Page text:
It is the goal of every country to offer the best possible healthcare to its citizens across the board.
With this in mind, the Kenyan government has recently embarked on a rather over-ambitious plan to roll out Universal health coverage policy throughout the country. The policy embraces principles of equity, inclusivity and social solidarity.
As I understand it, Kenya faces serious challenges in the healthcare supply chain, understaffed hospitals, and financing among others. While it is good to provide Universal healthcare across the country, it is more urgent to integrate technological advancements into our public healthcare systems so as to enhance efficiency and improve patient safety.
One of the most common technological advancements across most industrial sectors has been Artificial intelligence and machine learning.
This basically relies on the use of algorithms to absorb large amounts of past and real-time data and predict outcomes while recommending possible treatment options. Current medical research proves that AI techniques can be integrated into clinical decision support systems to bring about efficiency in the delivery of healthcare services.
AI models rely on real-time data being entered by clinicians to predict unlikely events that might happen in future. For instance, AI can easily predict the risk of adverse drug events. This creates room for early detection and mitigation which therefore contributes immensely to patient safety.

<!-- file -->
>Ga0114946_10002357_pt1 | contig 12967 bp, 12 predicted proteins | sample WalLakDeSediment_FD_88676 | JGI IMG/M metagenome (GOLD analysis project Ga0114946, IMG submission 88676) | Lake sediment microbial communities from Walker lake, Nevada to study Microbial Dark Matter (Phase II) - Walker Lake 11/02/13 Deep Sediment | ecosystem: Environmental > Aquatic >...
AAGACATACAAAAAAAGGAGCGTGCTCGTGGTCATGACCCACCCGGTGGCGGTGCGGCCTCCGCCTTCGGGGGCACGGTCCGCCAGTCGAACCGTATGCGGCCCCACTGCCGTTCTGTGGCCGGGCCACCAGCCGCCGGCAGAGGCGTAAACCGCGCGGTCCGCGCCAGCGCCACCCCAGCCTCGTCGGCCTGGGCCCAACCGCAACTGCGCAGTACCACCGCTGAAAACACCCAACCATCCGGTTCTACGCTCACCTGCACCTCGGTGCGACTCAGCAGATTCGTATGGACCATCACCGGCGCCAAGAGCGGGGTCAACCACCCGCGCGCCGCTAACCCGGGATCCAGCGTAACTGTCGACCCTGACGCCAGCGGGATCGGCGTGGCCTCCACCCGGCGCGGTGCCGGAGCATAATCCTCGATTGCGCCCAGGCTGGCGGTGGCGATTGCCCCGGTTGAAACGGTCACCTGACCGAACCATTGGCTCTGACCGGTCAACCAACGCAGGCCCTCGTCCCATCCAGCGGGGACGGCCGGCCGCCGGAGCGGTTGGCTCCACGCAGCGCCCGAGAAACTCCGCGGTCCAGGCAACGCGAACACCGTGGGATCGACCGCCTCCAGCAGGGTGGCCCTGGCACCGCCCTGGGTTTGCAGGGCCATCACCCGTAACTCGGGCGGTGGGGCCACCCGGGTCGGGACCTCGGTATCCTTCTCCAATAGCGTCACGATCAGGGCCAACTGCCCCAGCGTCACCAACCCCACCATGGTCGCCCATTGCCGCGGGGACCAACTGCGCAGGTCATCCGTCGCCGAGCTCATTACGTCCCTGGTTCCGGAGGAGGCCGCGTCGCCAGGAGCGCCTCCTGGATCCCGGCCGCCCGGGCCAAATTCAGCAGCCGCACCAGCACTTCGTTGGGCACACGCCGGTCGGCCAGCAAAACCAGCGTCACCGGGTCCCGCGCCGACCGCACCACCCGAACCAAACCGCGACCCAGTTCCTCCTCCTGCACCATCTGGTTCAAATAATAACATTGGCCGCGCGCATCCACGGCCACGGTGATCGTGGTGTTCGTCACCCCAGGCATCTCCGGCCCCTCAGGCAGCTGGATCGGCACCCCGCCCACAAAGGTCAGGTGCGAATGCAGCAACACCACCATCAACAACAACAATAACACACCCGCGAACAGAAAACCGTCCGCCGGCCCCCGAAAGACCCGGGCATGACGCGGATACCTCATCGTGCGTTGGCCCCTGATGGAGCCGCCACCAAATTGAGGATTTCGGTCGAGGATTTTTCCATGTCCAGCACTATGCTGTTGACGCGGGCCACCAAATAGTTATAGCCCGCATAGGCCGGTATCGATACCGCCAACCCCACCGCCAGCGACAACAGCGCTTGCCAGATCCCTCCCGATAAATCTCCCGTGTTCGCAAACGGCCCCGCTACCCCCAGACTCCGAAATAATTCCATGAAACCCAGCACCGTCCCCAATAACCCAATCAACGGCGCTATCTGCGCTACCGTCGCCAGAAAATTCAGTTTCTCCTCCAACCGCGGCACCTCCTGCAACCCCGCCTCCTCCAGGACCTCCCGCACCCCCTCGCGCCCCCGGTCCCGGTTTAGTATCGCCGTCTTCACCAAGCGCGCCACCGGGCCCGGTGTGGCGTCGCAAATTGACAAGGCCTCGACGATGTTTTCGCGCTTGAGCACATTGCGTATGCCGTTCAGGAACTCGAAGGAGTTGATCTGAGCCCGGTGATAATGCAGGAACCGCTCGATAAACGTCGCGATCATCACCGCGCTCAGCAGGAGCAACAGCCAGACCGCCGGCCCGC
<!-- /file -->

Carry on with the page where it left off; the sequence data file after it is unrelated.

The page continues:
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It is my understanding that, despite the promising application of AI, absorption in our public hospitals is still very minimal. The world is seeing a global shift towards AI in healthcare systems and Kenya should be at the forefront of championing the same.
With AI, it is possible to shift our medical records in public hospitals to a cloud environment. Poor data management in public hospitals is a challenge that has made it difficult to render accurate treatment to patients. Incorporating predictive modelling in medical records can be a game changer in patient diagnosis.
There are many potential stumbling blocks that are currently threatening patient safety in our Kenyan hospitals including poor handling of patient data.
Our healthcare professionals should take advantage of the wide array of opportunities presented by technology to offer efficient and safe healthcare systems. Therefore, to transform the country’s healthcare sector, we must give technology a chance.
— The author is a technology enthusiast and a businessman leading Sakefa Group